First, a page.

Production of the anti-HIV protein SLPI in plants
Small Business Information
3810 Concorde Parkway, SUITE 100, CHANTILLY, VA, 20151
AbstractDESCRIPTION (provided by applicant): A New, Low-Cost Production Method for a Human Anti-HIV Protein SUMMARY: The human secretory leukocyte protease inhibitor (SLPI) is an 11.7 kDa mucosal protein well known for its anti-microbial (including anti-HIV), wou nd healing and anti-inflammatory (including anti- arthritis) activities. SLPI protein is found naturally in saliva and elsewhere in the human body. Individuals with high levels of this protein have notably reduced HIV transmission. At present, RandD System s, Inc. produces this protein in E. coli and sells the product at a cost of approximately 2.5 million per gram, which restricts its use. The high cost associated with SLPI reflects high demand combined with limited supply, given that production of the non -glycosylated cationic protein expression in E. coli requires very extensive denaturation and renaturation to refold this disulfide-rich protein in its normal biologically active form. While biologically active human SLPI has been successfully overexpresse d as a 16.4 KDa polyhistidine-tagged protein (HisSLPI) under regulation of baculovirus promoter (bv) in insect cells, insect cells cannot grow as fast as E. coli and have other drawbacks for commercial production of proteins. About 20 grams of SLPI will be necessary for a good size preclinical test, posing a severe financial challenge to thoroughly investigate of the HIV inhibitory properties of SLPI. In this STTR project, Edenspace Systems Corporation proposes to generate a new, low cost method of produc ing biologically active SLPI to facilitate preclinical testing and potential commercial production of this intriguing human anti-HIV protein. Edenspace's research partner, Dr. Mariam Sticklen at Michigan State University, has developed a plant-specific con struct containing the gene for SLPI, with a polyhistidine tag for purification. This HisSLPI construct has been integrated into the tobacco genome, and multiple lines have been demonstrated to express the HisSLPI transcript. Work is in progress to see whet her the plant-specific construct produces the correct SLPI protein that is biologically active. In Phase I, the HisSLPI construct will be modified to target the protein to several different organelles in the plant cell, thereby optimizing SLPI production a nd accumulation. SLPI protein will be purified from the tobacco biomass and examined for stability and activity against proteases. Following successful Phase I purification of biologically active SLPI from tobacco, production of the protein will be scaled up with a production cost objective of 1,000 per gram for preclinical studies of the anti-HIV properties of the protein during Phase II. Achievement of the goals of this STTR project is expected to provide the basis for low-cost commercial production of m egagram quantities of a potentially important new anti-HIV agent. At the end of the Phase II project, at least 20 grams of purified SLPI will be provided to the Mayo Clinic HIV Research Center for preclinical testing (see attached letter from Dr. Andrew Ba dley of the Mayo Clinic). The human protein SLPI was isolated from saliva and shown to reduce HIV replication and block HIV binding to annexin II, a receptor on the surface of macrophages. While SLPI is an attractive target to develop as an HIV therapy, it is currently uneconomical to produce sufficient quantities for preclinical testing. By producing SLPI using transgenic tobacco plants, Edenspace proposes to manufacture enough SLPI for a preclinical trial with a research partner and develop a production s ystem to produce SLPI for large scale (kilogram) purification.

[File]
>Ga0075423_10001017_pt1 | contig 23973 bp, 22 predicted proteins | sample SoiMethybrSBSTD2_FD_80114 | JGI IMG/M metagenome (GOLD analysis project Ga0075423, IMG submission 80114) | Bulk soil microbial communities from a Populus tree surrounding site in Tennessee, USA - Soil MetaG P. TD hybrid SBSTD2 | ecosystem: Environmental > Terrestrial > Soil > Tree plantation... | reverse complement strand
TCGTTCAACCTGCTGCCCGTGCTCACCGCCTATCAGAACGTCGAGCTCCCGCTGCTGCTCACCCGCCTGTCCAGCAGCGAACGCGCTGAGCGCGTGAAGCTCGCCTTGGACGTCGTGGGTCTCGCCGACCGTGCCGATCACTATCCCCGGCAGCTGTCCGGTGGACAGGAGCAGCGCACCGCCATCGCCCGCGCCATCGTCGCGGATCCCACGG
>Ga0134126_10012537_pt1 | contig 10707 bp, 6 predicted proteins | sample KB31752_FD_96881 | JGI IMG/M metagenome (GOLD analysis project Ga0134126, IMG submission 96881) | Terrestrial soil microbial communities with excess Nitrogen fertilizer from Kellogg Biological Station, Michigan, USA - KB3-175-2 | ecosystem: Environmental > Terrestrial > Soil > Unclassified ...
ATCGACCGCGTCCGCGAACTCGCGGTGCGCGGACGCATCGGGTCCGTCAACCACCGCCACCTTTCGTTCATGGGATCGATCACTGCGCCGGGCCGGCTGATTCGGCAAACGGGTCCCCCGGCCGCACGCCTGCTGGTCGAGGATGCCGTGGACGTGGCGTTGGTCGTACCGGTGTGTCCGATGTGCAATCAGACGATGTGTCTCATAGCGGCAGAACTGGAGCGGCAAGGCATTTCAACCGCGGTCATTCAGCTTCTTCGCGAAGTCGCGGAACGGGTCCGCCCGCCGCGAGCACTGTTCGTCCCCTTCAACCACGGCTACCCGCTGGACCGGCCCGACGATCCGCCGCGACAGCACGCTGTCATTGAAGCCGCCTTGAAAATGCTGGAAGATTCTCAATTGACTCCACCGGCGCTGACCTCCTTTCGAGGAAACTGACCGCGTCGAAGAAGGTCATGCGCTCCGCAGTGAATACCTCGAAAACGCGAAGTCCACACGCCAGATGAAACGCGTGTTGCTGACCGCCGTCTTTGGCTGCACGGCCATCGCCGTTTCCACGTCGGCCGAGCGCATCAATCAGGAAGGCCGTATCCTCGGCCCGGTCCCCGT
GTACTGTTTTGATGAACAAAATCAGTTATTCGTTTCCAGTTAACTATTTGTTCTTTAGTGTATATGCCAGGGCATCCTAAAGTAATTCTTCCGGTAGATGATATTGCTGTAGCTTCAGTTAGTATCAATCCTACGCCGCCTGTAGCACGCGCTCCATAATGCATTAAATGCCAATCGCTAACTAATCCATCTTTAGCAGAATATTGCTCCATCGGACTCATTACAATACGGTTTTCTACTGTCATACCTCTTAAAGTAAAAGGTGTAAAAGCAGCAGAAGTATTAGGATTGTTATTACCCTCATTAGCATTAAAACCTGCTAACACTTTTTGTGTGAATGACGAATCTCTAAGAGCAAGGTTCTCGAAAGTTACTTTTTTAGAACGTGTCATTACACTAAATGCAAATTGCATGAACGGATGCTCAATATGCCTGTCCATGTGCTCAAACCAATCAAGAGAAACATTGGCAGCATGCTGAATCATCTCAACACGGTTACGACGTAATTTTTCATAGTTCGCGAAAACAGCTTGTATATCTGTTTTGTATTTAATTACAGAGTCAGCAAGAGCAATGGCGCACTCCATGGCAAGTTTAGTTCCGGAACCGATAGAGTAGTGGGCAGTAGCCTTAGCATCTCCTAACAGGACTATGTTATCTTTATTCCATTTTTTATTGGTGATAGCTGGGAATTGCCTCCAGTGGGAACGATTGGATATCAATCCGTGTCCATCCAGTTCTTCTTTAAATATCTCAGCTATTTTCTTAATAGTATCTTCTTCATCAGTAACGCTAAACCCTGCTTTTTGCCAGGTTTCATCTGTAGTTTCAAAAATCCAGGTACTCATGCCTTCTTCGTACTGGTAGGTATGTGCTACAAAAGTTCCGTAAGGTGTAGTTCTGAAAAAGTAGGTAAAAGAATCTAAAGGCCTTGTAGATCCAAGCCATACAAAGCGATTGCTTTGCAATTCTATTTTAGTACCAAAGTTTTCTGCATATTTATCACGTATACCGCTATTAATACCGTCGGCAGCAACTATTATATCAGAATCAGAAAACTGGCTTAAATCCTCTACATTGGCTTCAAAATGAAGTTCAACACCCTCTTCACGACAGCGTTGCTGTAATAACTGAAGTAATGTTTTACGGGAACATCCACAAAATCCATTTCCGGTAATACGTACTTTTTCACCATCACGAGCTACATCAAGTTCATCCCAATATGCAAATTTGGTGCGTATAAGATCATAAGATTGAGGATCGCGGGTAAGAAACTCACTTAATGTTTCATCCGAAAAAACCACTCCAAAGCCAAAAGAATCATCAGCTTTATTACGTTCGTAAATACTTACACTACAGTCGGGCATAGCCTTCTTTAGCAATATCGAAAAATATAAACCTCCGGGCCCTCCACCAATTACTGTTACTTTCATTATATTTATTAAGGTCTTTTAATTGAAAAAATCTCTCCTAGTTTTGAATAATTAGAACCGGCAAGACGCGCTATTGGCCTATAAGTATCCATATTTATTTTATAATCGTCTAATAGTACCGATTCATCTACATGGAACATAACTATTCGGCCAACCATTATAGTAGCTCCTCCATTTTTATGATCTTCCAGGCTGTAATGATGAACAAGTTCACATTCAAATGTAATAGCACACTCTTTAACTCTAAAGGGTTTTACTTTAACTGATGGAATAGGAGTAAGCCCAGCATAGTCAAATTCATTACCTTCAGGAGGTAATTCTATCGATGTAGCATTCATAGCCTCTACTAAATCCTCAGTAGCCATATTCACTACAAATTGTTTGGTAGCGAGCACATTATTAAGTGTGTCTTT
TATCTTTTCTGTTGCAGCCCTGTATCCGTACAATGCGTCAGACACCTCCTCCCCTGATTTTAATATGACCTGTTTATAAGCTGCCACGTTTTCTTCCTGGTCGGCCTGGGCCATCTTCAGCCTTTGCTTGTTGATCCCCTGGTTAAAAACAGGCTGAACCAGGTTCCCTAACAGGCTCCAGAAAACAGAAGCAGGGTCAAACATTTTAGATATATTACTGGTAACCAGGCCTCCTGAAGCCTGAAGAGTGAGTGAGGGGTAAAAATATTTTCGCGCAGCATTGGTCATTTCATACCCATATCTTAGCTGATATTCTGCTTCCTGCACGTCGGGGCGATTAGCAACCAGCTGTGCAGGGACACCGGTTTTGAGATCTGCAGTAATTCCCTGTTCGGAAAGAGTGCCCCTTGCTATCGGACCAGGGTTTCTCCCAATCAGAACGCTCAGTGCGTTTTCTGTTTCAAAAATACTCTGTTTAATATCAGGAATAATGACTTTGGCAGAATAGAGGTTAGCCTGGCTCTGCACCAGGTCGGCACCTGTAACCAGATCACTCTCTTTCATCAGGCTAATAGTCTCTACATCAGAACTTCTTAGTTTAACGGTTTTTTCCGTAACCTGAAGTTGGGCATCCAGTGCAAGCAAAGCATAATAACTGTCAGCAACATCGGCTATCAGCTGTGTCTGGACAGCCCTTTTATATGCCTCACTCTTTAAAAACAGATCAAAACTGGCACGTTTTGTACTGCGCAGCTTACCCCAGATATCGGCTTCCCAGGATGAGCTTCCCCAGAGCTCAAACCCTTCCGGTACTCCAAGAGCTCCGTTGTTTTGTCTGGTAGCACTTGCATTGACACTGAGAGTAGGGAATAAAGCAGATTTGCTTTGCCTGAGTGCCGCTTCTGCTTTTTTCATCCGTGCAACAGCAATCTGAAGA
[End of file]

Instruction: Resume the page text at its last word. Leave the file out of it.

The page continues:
* information listed above is at the time of submission.